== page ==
Brockton Sergeant Kenneth LeGrice alleged that he was transferred from his position in the administrative division to the uniform patrol division because of his public support for the mayor’s opponent. LeGrice claimed that the mayor strong-armed the chief of police to make the transfer after the mayor won re-election.
Sergeant LeGrice filed suit in U.S. District Court alleging the city violated his civil rights by changing his job and shift in retaliation for supporting the mayor’s opponent in 2007.
“He is not a complainer,” LeGrice’s attorney, Timothy J. Perry, said prior to the decision. “He tried to work this out. He is not happy that he has to make these allegations.”
LeGrice was seeking $250,000 in damages, claiming his civil rights were violated when he was transferred after backing the losing candidate, Jass Stewart. He named the mayor, Police Chief William Conlon and the city as defendants in the suit.
The City of Brockton presented evidence of the need for a re-organization within the department due to the illness of one captain and the addition of another. The plaintiff’s supervisor, also a captain, had suggested to the chief that the plaintiff had less work in his position in the administrative division due to the recent promotion of a lieutenant to captain and had recommended the plaintiff for a supervisory role in the detective division.
The chief decided that another sergeant – whose family also had supported the mayor’s opponent – was better suited for the detective position and that the plaintiff’s skills would be best utilized in a supervisory role as sergeant in the uniform patrol division.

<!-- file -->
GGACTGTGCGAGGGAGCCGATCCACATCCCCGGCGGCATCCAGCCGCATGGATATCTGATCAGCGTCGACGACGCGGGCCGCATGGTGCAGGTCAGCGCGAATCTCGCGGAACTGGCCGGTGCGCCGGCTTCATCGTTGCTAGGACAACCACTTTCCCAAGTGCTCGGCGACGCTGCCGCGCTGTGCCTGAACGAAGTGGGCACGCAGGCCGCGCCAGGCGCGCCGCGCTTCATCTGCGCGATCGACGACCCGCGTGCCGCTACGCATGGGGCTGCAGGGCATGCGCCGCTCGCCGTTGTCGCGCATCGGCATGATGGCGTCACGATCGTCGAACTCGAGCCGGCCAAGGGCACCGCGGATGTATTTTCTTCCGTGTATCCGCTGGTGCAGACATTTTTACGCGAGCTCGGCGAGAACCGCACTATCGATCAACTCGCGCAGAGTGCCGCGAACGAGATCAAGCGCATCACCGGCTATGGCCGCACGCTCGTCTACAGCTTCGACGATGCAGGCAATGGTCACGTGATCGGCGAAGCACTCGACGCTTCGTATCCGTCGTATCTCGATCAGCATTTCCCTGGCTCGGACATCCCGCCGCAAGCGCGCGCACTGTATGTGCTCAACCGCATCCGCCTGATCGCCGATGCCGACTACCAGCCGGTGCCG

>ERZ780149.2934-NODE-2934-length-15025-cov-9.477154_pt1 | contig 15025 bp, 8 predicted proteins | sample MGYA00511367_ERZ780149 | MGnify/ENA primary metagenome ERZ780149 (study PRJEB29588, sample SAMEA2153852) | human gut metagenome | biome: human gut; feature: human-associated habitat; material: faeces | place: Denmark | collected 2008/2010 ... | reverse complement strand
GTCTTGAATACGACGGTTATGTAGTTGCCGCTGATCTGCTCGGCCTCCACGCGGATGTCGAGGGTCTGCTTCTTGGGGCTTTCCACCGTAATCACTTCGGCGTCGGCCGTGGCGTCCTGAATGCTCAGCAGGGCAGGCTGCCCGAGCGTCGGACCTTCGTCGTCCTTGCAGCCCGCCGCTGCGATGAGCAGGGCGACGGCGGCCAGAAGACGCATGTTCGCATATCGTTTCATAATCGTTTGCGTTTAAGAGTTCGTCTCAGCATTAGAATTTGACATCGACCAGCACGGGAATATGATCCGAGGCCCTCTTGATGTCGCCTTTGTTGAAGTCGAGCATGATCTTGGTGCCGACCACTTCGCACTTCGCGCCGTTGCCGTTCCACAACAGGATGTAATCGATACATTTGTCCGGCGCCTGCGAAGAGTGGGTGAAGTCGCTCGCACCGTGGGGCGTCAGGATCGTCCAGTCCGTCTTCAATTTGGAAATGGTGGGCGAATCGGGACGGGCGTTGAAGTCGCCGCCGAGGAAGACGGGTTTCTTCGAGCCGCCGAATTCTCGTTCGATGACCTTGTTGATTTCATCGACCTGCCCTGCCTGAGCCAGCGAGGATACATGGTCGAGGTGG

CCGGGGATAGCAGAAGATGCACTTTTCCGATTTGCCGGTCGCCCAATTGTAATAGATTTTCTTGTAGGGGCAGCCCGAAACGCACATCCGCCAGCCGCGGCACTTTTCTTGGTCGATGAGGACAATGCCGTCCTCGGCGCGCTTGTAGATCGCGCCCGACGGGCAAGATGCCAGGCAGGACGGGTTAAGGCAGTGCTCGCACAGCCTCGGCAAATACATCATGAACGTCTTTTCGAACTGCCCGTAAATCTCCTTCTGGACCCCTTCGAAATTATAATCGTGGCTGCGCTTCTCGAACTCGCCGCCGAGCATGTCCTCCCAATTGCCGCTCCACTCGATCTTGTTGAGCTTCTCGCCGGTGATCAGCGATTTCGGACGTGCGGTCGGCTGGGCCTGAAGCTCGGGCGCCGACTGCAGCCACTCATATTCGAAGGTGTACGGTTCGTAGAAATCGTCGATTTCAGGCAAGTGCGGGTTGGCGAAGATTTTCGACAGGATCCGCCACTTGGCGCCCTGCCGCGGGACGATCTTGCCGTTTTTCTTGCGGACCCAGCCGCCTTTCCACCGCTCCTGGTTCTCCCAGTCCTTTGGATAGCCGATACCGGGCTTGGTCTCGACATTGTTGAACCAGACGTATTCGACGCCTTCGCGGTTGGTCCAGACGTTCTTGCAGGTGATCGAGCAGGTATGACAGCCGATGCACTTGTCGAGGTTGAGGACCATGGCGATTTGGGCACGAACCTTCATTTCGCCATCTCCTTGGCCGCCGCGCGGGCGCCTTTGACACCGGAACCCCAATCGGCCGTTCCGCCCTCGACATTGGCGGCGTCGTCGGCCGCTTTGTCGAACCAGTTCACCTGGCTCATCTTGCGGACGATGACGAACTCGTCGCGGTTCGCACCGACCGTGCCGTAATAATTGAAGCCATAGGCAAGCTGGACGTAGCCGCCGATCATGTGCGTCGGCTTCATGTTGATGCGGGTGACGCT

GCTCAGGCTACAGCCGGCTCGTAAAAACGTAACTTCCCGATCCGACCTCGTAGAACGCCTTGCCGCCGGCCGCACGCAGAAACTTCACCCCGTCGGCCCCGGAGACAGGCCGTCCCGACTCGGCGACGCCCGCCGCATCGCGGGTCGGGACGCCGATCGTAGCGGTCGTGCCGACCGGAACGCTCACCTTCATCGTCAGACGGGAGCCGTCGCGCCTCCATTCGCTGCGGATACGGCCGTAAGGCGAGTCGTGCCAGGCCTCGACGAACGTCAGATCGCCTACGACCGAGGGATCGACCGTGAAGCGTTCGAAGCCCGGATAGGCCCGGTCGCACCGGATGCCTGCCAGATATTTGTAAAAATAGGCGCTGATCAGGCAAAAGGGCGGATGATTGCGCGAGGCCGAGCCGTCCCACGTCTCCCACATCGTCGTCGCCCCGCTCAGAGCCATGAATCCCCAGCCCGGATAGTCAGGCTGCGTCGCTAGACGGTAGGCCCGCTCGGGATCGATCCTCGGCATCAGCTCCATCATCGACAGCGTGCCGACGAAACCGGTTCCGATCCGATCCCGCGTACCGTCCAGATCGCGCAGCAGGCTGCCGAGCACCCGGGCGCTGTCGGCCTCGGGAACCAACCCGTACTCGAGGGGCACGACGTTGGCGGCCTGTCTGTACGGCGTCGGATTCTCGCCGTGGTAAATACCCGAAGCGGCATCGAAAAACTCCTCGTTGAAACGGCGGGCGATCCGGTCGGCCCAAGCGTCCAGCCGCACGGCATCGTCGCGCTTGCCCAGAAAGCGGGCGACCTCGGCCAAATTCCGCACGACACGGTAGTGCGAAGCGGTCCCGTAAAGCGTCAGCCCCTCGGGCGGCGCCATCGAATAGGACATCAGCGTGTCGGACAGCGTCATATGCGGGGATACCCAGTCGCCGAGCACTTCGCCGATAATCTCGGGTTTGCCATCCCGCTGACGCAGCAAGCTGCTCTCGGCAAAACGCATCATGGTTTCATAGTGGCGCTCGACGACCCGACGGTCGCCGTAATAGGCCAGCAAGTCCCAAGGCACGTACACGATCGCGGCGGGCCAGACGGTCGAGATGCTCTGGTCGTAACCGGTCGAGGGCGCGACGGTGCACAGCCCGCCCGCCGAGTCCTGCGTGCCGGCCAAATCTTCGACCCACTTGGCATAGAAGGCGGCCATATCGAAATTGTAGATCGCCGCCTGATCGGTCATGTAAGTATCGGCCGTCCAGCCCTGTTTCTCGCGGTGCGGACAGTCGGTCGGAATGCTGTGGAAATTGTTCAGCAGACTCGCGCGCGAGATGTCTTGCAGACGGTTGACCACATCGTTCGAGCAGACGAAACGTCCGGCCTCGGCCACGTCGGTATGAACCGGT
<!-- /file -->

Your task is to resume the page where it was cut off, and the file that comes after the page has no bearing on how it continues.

The defendants introduced evidence that, upon being given the option by the chief to choose his shift, the plaintiff chose the 4 p.m. to midnight shift. Prior to the transfer, the plaintiff had been on the 8 a.m. to 4 p.m. shift. The transfer allowed him to earn an additional 10 percent in salary.
The defendants were able to show that the plaintiff’s income rose considerably after his transfer and that his supervisory responsibilities increased after his transfer. Additionally, the plaintiff was not forced to miss any practices or games in his secondary job as head softball coach at a local college as a result of the shift change.
According to The Enterprise News, “[t]his is the second federal suit filed in recent years alleging a Brockton police officer was transferred because he backed a losing mayoral candidate.
Thomas Enos, a Brockton detective, won a civil suit in 2004 that alleged he was transferred into the uniform division because he backed Martha Crowell, who was running against then-mayor John T. Yunits. A jury awarded Enos $300,000 in punitive and $50,625 in emotional damages. That award was tossed out in a later negotiated settlement with the city’s insurance company for $275,000.”
In the same article, written by Maureen Boyle, “LeGrice alleges that about a week before he was transferred, he was given a certificate from the mayor, thanking him for his years of service. Attached to the certificate was a Brockton Police Department envelope with what was described as a “faux note” inside.
The note, from “Jim,” indicated the mayor “holds no grudges, but don’t ever (expletive) with him again,” according to the suit.
Perry said the note may have been “someone’s idea of a joke, but I think it was understood that something was at play here.”
After less than three hours of deliberation, the jury returned a verdict in favor of the defendant chief, and the court thereafter entered judgment for the mayor and city.
-From Mass Lawyers Weekly and The Enterprise News.com